Thank you for reading the first sentence of unquestionably the least engaging part of this literary accumulation; the column I write. Some would argue the editor deserves combat pay for initially enduring my original work as he tests his skills on trying to make sense out of what I write. It’s a clever strategy of mine. If you like this column, it’s my unaltered original content and style. If you find it boring, incorrect or stupid, it’s probably also my original content and style... I just hope you join me in blaming the editor.
People and wines have different styles; some we favor more. For example, a few of us lucky folks unselfishly judged 100 Merlots all for you, of course. The stylistic differences of these wines was dramatic; dressed so differently that one from another became brightly distinguishable. Even though some resembled Cabernet, some Pinot Noir, it was the varietal variances made the tasting intriguing. We all liked “different.”
I suck at golf, I have to buy fish and when I go hunting, my wife refers to me as “an armed hiker” because I’m such a bad shot. So my hobby is the only thing I can be good at: Travel and tasting and drinking everything I’ve never heard of. I don’t remember saying it, but I probably did at one point: “Sushi?...that’s raw fish!” My one-of-a kind father, who contributed most to broaden the enormous variety of foods and beverages that I enjoy, always said: “Yeah, it’s great try it!”. I did, and I liked it.
We all could’ve stuck with oatmeal, baloney and Chef Boyardee, but we didn’t, we tried the sushi. We chose the Merlot and found various flavor profiles and attributes that differed from the norm and they fit within our range of like. And, while one variety of wine may be what you prefer, most people have a prioritized list of what they have tried and in what order they would prefer to consume. As different non-standard varieties of wine have been planted and made into wine in recent years and now occupy a pretty significant part of the market, new favorites have been discovered.
There isn’t really any indigenous Northwest grape variety; everything came from someplace else. In the last decade, people have become “BFFs” with Grenache Blanc, Counoise and Carménère; new kids on the block in the grand scheme of things. Many of these were only intended to blend fill in the holes in the wine that needed supplementation. After all, a fine product is the goal and I’m a big fan of augmentation in a wine. But now these blenders make our cup runneth over with new drinking options.
So, we have moved from having the same daily drinkone brand of one variety to one variety with different styles, and now different varieties with different styles. Holy Moly, we have created a 3-dimensional game of chess with wine! Holy Cow, we are doing the same thing with wine as we do with food! What a concept!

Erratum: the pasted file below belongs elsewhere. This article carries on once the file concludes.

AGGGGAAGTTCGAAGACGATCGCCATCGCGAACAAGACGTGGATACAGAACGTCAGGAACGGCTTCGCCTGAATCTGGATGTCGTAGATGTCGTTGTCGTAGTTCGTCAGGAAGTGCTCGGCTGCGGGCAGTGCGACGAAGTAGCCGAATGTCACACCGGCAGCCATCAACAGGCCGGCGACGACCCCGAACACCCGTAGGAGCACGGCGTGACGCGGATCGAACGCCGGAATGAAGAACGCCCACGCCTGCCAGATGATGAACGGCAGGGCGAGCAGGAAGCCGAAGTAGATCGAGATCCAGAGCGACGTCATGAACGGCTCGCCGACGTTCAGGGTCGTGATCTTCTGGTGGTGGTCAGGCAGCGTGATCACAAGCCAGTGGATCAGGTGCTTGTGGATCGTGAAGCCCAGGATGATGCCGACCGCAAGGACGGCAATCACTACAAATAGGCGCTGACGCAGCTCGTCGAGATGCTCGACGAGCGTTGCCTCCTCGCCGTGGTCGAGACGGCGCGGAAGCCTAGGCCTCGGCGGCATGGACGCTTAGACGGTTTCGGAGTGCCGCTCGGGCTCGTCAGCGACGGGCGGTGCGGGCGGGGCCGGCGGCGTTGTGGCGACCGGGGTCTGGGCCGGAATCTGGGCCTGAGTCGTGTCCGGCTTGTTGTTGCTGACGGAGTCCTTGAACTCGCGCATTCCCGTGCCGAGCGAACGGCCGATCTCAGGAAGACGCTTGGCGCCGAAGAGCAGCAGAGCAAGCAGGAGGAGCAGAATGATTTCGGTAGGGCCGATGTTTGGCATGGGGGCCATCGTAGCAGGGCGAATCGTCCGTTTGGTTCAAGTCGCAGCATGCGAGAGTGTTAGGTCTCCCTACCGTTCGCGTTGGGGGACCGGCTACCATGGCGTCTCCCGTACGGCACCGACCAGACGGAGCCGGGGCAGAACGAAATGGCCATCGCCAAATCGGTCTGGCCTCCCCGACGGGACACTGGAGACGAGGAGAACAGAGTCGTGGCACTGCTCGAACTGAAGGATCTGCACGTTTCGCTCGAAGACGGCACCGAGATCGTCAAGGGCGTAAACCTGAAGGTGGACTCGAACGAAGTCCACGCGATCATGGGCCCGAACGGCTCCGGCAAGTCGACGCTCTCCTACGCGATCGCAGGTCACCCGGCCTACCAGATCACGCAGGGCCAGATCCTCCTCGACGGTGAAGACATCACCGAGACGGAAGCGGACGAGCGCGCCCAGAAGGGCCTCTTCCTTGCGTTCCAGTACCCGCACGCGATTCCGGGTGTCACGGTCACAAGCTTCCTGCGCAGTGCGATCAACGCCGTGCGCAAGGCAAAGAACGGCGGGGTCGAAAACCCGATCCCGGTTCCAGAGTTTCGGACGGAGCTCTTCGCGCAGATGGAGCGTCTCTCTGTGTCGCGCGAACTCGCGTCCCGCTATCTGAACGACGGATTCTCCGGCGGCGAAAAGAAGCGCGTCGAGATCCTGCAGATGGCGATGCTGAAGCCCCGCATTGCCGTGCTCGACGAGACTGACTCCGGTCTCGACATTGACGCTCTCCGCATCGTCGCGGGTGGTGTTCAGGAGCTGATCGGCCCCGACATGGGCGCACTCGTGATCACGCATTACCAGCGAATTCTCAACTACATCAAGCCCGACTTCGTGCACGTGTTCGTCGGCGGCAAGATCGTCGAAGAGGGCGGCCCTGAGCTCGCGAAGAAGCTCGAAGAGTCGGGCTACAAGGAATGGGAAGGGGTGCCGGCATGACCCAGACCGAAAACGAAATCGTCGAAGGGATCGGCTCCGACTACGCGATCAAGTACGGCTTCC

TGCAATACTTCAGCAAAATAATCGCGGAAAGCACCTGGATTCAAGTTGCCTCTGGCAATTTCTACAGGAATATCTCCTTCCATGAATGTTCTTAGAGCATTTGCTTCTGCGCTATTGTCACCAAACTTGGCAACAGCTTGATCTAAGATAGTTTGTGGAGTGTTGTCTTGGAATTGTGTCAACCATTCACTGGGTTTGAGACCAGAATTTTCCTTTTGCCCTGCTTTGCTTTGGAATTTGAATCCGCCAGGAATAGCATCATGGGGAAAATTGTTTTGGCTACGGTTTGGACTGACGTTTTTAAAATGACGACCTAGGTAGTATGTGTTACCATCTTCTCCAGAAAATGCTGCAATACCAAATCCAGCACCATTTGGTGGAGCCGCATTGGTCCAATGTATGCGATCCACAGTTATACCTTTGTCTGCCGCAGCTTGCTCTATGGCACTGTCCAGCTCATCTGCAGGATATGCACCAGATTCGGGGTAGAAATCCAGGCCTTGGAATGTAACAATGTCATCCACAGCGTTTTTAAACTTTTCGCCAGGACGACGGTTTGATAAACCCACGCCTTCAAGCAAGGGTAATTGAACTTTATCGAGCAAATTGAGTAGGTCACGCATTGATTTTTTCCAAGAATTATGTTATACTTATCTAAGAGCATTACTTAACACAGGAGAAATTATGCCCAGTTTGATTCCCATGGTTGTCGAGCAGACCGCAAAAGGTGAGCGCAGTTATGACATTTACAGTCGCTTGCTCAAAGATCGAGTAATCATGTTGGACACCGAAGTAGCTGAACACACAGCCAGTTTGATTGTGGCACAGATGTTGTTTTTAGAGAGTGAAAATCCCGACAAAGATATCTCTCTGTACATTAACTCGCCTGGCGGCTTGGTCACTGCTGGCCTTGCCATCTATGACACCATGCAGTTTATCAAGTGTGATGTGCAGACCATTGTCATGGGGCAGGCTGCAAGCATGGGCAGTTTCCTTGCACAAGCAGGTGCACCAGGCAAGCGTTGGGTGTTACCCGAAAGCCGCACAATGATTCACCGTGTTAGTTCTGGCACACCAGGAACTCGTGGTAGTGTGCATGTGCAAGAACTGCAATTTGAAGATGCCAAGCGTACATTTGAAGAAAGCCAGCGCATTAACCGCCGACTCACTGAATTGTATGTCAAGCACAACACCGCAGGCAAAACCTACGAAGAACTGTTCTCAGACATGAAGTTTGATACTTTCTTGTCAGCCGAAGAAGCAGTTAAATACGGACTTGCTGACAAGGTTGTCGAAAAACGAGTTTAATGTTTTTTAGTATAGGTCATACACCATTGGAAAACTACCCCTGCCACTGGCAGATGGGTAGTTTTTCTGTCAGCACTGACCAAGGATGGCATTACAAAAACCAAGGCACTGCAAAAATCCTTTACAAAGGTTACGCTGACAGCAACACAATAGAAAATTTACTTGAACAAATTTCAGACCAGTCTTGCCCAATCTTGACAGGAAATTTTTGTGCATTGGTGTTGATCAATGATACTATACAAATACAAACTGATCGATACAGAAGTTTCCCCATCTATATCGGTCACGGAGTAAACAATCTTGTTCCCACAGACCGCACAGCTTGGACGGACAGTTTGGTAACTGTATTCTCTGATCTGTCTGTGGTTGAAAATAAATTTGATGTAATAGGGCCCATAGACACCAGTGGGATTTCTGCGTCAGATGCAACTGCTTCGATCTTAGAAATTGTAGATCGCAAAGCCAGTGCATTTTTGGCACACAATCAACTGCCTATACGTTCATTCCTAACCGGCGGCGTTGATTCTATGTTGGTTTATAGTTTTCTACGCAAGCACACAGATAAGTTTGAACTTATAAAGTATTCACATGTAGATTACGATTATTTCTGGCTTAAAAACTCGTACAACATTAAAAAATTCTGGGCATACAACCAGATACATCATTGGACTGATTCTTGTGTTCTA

You are probably wondering where I am going with this train of thought me too and the editor is likely reaching for the pink slip. Alas, my bid to you is to try those varieties you have never had.
One of my overall favorite drinkers is the sparsely planted Pinot Blanc. The Germans and Alsatians call it Weissburgunder or Klevner, the Spanish and Italians call it Pinot Bianco, and I call it one of my favorite whites. Although the style varies (imagine that!), I enjoy the consistent stone fruit and citrus presence, with a charming anise note. Auxerrois is another hard-to-finder that is a delicious food wine, and it has the same mommy and daddy as Chardonnay. Albariño.gorgeous acidity, along with peachy and limey flavors, is delish as a beverage or with a citrusy salad.
Somewhat of a mainstay now, Viognier, with its orangesicle nose and tropical flavors, is on the radar with most white wine drinkers. Grüner Veltliner, the hard-to-find Austrian contribution to the world of wine, makes a light dinner worth eating. Roussanne, a blender from the Rhone to-die-for good, with minerality and a limey-peachy fruit. And it’s nutty, spicy Rhone pal, Marsanne, can be so rich, I prefer it with hard cheeseto heck with the entrée.
Had a Petit Verdot lately.? Don’t cheat yourself out of a good time any longer. As a blender, representing an itsy-bitsy fraction of the Bordeaux acreage, it is used to brighten tannins and add a blackberry depth to Cabernet- and Merlot-based wines. When made as standalone PV, it is a mouthful.
It is said that mongrels sometimes make the best dogs, and that theory also transfers to wines. Plant geneticists have developed some great wine varieties, normally in the quest to breed out disease and pest propensities and breed in winter hardiness and other crop-related advantages. In that noble quest, white wines like Müller-Thurgau and Ehrenfelser, and reds like Zweigelt and a new Minnesota varietal being planted in not enough places up here, Marquette, offer flavor diversity and pleasure to the mundane tuna casserole life you may be leading.
Variety is the spice of life (you may quote me), and it is found by not only trying that new brand of the same varietal, it is found in an even greater dynamic in trying the new variety, with friends and food, in moderation, frequently. Please pass the sushi.
This story was originally published March 14, 2016 12:00 AM.